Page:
# The CEV Process

In mathematical finance, the CEV or **constant elasticity of variance** model is a stochastic volatility model which was developed by John Cox in 1975. It captures the fact that the log returns may not have a constant volatility, which the usual geometric brownian motion assumes.

The equation of the CEV model is the following.

For we have the usual equation for the geometric Brownian motion:

# Simulating processes

Using the discretization method, we can simulate these processes.

## Geometric Brownian motion

The geometric Brownian motion can be simulated using the following class.

```
import numpy as np
class ProcessGBM:
def __init__(self, mu, sigma):
self._mu = mu
self._sigma = sigma
def Simulate(self, T=1, dt=0.001, S0=1.):
n = round(T / dt)
mu = self._mu
sigma = self._sigma
gaussian_increments = np.random.normal(size=n - 1)
res = np.zeros(n)
res[0] = S0
S = S0
sqrt_dt = dt ** 0.5
for i in range(n - 1):
S = S + S * mu * dt + sigma * \
S * gaussian_increments[i] * sqrt_dt
res[i + 1] = S
return res
```

Following a similar logic, we can generate trajectories for a CEV process.

```
import numpy as np
class ProcessCEV:
def __init__(self, mu, sigma, gamma):
self._mu = mu
self._sigma = sigma
self._gamma = gamma
def Simulate(self, T=1, dt=0.001, S0=1.):
n = round(T / dt)
mu = self._mu
sigma = self._sigma
gamma = self._gamma
gaussian_increments = np.random.normal(size=n - 1)
res = np.zeros(n)
res[0] = S0
S = S0
sqrt_dt = dt ** 0.5
for i in range(n - 1):
S = S + S * mu * dt + sigma * \
(S ** gamma) * gaussian_increments[i] * sqrt_dt
res[i + 1] = S
return res
```

Which can then be plotted:

```
import matplotlib.pyplot as plt
from ProcessGBM import ProcessGBM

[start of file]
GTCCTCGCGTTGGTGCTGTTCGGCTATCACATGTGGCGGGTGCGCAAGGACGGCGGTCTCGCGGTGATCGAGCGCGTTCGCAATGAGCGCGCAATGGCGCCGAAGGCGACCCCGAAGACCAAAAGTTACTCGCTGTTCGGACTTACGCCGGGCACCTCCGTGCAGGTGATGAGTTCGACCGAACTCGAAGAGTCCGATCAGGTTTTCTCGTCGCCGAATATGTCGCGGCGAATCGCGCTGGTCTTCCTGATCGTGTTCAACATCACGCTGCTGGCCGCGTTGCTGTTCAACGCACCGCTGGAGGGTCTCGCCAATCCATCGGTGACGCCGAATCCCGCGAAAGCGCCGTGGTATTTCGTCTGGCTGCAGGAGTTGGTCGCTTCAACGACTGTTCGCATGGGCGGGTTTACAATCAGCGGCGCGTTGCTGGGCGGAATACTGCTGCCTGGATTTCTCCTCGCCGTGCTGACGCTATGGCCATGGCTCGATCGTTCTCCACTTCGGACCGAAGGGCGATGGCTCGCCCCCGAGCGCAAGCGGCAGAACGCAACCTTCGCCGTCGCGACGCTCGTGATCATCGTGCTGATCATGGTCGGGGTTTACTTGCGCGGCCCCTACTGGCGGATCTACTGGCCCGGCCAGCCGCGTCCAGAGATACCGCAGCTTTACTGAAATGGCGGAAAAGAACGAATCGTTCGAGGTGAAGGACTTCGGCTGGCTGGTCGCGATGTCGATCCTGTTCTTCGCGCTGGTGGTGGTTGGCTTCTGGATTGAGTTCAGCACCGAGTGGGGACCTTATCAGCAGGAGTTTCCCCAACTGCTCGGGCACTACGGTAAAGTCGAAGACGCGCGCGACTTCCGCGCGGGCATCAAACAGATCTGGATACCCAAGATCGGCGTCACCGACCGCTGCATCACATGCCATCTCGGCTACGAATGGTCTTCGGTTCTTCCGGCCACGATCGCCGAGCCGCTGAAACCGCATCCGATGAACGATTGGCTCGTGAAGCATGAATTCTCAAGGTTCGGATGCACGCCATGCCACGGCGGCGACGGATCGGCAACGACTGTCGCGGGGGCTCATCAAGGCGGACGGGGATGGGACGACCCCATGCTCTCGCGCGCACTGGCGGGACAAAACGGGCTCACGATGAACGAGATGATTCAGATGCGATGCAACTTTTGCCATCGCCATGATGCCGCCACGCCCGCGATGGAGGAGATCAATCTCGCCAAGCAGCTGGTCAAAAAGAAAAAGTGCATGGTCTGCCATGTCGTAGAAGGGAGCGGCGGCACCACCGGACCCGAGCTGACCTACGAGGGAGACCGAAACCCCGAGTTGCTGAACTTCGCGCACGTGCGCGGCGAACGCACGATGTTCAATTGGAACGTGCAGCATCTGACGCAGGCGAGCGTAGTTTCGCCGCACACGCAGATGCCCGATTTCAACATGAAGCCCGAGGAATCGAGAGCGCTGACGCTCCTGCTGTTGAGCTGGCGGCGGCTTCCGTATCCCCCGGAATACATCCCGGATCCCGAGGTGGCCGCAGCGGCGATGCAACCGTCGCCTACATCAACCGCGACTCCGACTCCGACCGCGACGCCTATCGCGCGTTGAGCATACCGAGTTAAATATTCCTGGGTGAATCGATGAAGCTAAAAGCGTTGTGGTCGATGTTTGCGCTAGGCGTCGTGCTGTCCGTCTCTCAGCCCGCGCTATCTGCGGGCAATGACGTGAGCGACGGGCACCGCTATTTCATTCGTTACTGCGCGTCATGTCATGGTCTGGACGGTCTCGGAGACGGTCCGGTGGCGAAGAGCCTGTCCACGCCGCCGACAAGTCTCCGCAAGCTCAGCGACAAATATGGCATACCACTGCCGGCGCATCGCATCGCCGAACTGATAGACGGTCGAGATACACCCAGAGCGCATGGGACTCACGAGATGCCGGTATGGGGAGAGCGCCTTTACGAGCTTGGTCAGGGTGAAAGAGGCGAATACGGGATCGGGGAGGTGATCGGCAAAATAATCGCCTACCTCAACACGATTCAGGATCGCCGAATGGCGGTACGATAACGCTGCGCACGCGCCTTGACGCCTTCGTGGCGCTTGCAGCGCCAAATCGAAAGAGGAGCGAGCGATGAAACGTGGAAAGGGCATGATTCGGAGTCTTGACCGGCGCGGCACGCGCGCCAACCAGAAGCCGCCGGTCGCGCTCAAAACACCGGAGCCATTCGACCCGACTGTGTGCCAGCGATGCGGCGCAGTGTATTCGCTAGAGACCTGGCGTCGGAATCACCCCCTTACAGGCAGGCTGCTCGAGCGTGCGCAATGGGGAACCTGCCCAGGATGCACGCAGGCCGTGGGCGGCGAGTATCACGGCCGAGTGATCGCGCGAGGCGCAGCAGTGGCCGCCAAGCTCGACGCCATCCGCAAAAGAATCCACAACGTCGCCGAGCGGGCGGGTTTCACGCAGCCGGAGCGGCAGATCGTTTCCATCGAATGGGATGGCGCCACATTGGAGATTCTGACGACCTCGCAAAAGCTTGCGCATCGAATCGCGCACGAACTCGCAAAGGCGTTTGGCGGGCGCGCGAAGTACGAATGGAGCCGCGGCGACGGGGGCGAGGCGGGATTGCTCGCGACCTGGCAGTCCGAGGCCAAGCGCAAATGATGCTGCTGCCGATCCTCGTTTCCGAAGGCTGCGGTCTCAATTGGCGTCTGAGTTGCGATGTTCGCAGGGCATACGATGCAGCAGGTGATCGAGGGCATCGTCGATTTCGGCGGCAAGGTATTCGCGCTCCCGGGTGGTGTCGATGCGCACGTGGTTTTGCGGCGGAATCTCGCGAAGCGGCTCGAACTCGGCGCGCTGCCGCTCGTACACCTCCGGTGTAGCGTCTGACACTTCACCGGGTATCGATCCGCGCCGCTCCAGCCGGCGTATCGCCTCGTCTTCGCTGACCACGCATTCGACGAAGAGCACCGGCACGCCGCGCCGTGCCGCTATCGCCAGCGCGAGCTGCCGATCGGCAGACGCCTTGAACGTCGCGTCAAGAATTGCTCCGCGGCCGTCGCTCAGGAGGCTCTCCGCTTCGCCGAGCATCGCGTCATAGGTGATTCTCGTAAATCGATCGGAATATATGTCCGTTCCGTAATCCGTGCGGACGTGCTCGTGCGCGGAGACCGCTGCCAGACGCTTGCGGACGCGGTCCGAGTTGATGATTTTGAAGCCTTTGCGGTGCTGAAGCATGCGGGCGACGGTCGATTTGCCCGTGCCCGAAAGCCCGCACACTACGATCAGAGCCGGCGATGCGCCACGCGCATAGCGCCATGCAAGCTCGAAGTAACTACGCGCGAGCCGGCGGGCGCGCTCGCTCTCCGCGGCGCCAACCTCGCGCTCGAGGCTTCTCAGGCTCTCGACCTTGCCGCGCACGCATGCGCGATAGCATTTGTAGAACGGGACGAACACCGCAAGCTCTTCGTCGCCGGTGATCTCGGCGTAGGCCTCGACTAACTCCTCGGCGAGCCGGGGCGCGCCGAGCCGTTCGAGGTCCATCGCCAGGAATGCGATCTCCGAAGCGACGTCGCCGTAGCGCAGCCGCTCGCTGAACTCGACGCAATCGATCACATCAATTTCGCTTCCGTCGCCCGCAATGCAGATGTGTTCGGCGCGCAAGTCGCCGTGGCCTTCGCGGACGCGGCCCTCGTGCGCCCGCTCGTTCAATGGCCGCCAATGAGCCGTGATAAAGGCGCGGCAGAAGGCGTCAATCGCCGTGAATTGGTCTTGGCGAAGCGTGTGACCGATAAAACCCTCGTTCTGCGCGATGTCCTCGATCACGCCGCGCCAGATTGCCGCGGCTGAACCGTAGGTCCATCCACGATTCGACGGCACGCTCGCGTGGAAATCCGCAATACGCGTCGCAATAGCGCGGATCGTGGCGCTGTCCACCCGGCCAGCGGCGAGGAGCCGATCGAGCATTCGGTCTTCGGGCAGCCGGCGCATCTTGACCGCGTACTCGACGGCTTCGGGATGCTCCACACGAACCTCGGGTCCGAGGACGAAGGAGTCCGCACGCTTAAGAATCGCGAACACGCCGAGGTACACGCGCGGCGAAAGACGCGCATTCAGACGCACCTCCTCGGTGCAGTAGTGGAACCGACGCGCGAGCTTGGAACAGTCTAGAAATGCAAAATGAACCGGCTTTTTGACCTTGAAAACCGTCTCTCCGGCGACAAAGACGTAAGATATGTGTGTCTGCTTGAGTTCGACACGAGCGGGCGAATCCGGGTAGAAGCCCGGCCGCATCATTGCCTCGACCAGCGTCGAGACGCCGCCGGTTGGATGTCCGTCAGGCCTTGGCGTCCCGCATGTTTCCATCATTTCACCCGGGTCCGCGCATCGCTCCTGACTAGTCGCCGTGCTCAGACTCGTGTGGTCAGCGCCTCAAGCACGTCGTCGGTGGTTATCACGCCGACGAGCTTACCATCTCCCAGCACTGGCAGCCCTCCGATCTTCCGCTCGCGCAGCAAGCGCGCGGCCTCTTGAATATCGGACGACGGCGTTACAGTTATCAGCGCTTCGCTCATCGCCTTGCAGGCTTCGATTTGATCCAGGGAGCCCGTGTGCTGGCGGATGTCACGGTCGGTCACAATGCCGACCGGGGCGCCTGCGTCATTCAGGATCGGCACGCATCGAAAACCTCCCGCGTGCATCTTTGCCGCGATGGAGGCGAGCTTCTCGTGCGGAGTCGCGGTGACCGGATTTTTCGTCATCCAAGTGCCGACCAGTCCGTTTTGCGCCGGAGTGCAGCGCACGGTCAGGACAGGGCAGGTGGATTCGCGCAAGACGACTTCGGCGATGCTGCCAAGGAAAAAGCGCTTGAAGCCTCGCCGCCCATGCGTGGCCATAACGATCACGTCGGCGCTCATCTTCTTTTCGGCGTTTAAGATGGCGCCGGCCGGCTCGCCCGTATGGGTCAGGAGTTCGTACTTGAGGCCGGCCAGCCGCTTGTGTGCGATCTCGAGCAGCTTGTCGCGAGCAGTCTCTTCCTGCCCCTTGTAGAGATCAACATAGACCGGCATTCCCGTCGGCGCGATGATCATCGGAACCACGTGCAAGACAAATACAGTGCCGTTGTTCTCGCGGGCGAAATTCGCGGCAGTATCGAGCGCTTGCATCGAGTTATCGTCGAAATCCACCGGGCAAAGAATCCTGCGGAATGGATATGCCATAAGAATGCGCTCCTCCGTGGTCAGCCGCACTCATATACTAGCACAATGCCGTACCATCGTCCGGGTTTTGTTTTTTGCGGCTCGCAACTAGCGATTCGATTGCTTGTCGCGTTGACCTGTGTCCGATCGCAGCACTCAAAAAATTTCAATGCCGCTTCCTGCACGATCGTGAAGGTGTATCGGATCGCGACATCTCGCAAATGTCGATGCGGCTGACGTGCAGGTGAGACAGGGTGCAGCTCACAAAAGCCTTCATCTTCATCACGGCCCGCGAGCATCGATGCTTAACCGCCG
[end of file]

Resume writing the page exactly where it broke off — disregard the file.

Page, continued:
from ProcessCEV import ProcessCEV
T = 20
dt = 0.01
plt.plot(ProcessGBM(0.05, 0.15).Simulate(T, dt), label="GBM")
plt.plot(ProcessCEV(0.05, 0.15, 0.5).Simulate(
T, dt), label="CEV (gamma = 0.5)")
plt.plot(ProcessCEV(0.05, 0.15, 1.5).Simulate(
T, dt), label="CEV (gamma = 1.5)")
plt.xlabel('Time index')
plt.ylabel('Value')
plt.title("Realization of stochastic processes")
plt.legend()
plt.show()
```

And we can “see” the properties of the trajectories, a low value for yields trajectories which are slightly linear, whereas a higher than allows the volatility to increase for large values of the process (the trajectory in red).

# Estimating the CEV parameters

## Theory

A detailed method to estimate the various parameters can be found here: L. CHU, K & Yang, Hailiang & Yuen, Kam. (2001). Estimation in the Constant Elasticity of Variance Model. British Actuarial Journal. 7. 10.1017/S1357321700002233.

Note that they use slightly different notations, which will be kept in this section (the code for the estimator, however, translates everything back in terms of the original notations).

Calling

The paper recalls that is an estimate of , where is:

For a constant.

It looks like there is there a typo in the original paper, after a quick implementation (see below), I realized that the estimator does not work this this formula, but does so when I remove one of the . Therefore, in what follows, the following formula will be implemented:

Then, the variance of is minimized for a value of ( are negative constants)

And the authors suggest to start from a random value of and iterate over successive estimations of and . However, not being constant, this formula did not make a lot of sense to me. I chose a constant value of in the code, which provides good results.

## Proof sketch : Itô’s lemma

In order to know where does comes from, we can apply Itô’s formula to :

Now:

Therefore, dividing by :

Finally:

And it works for any . To be honest I am quite uncomfortable with the meaning to give to every equation, but, at some level, it makes sens that “has to be” of the form above.

## Python implementation

```
import numpy as np
class EstimatorCEV:
def __init__(self, dt):
self._dt = dt
self._alpha0 = -5
def Estimate(self, trajectory):